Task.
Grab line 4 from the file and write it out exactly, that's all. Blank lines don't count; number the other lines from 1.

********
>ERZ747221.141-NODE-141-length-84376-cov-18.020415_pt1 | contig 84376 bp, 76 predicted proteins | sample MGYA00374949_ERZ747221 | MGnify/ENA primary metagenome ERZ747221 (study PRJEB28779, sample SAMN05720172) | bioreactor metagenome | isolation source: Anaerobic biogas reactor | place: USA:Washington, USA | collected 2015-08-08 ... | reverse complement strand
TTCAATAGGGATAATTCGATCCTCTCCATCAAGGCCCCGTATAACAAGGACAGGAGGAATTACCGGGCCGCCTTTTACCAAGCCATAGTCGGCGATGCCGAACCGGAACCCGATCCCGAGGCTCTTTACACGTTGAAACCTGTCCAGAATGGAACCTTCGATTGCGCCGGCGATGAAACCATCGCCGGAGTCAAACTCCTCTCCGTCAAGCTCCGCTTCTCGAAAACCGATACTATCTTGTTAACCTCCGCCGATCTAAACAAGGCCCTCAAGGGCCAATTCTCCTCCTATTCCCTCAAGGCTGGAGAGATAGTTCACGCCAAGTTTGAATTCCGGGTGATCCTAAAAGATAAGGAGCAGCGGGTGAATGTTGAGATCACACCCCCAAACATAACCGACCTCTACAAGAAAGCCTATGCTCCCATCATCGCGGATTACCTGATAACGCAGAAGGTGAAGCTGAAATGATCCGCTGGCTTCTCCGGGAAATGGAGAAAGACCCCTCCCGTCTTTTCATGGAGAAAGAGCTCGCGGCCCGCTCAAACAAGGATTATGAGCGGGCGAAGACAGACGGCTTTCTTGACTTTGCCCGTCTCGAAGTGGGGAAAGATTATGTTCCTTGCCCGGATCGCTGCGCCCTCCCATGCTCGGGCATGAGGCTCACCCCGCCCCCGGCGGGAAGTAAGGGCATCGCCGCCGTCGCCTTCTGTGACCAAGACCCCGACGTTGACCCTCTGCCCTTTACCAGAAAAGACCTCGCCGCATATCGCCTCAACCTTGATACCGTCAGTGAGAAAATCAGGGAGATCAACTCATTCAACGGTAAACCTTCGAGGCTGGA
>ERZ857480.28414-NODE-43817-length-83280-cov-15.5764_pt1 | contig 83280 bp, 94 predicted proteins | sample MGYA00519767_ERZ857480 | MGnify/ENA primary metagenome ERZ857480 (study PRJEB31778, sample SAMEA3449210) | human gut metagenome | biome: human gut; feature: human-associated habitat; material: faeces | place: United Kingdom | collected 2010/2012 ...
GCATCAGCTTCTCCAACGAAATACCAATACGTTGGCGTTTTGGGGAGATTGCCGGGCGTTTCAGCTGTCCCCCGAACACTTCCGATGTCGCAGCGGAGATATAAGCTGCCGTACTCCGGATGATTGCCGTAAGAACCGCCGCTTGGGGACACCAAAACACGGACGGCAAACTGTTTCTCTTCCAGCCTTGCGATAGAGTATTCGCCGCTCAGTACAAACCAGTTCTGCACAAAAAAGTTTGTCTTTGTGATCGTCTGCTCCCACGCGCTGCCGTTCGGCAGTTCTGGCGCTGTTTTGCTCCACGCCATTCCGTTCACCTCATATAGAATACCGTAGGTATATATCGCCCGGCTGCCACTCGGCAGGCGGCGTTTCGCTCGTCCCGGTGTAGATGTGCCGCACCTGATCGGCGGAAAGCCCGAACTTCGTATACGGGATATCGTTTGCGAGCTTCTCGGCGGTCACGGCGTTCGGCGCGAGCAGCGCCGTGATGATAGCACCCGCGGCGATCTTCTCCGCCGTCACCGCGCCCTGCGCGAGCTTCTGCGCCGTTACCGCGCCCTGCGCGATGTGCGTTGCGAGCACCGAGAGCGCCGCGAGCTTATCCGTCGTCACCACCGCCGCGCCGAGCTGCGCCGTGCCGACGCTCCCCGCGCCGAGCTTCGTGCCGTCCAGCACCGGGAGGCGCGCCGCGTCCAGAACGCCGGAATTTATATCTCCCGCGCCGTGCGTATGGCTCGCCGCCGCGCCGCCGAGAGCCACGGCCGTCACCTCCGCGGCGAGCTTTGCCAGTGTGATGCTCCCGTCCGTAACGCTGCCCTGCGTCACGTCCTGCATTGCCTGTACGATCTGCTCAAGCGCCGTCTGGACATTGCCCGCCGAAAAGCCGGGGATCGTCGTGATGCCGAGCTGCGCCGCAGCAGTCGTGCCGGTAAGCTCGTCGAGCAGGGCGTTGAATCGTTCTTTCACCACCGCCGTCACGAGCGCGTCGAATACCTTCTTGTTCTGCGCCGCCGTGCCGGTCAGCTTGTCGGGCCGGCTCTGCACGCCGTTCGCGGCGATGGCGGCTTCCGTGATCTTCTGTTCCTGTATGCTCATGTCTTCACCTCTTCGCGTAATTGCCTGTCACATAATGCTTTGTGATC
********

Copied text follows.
GCATCAGCTTCTCCAACGAAATACCAATACGTTGGCGTTTTGGGGAGATTGCCGGGCGTTTCAGCTGTCCCCCGAACACTTCCGATGTCGCAGCGGAGATATAAGCTGCCGTACTCCGGATGATTGCCGTAAGAACCGCCGCTTGGGGACACCAAAACACGGACGGCAAACTGTTTCTCTTCCAGCCTTGCGATAGAGTATTCGCCGCTCAGTACAAACCAGTTCTGCACAAAAAAGTTTGTCTTTGTGATCGTCTGCTCCCACGCGCTGCCGTTCGGCAGTTCTGGCGCTGTTTTGCTCCACGCCATTCCGTTCACCTCATATAGAATACCGTAGGTATATATCGCCCGGCTGCCACTCGGCAGGCGGCGTTTCGCTCGTCCCGGTGTAGATGTGCCGCACCTGATCGGCGGAAAGCCCGAACTTCGTATACGGGATATCGTTTGCGAGCTTCTCGGCGGTCACGGCGTTCGGCGCGAGCAGCGCCGTGATGATAGCACCCGCGGCGATCTTCTCCGCCGTCACCGCGCCCTGCGCGAGCTTCTGCGCCGTTACCGCGCCCTGCGCGATGTGCGTTGCGAGCACCGAGAGCGCCGCGAGCTTATCCGTCGTCACCACCGCCGCGCCGAGCTGCGCCGTGCCGACGCTCCCCGCGCCGAGCTTCGTGCCGTCCAGCACCGGGAGGCGCGCCGCGTCCAGAACGCCGGAATTTATATCTCCCGCGCCGTGCGTATGGCTCGCCGCCGCGCCGCCGAGAGCCACGGCCGTCACCTCCGCGGCGAGCTTTGCCAGTGTGATGCTCCCGTCCGTAACGCTGCCCTGCGTCACGTCCTGCATTGCCTGTACGATCTGCTCAAGCGCCGTCTGGACATTGCCCGCCGAAAAGCCGGGGATCGTCGTGATGCCGAGCTGCGCCGCAGCAGTCGTGCCGGTAAGCTCGTCGAGCAGGGCGTTGAATCGTTCTTTCACCACCGCCGTCACGAGCGCGTCGAATACCTTCTTGTTCTGCGCCGCCGTGCCGGTCAGCTTGTCGGGCCGGCTCTGCACGCCGTTCGCGGCGATGGCGGCTTCCGTGATCTTCTGTTCCTGTATGCTCATGTCTTCACCTCTTCGCGTAATTGCCTGTCACATAATGCTTTGTGATC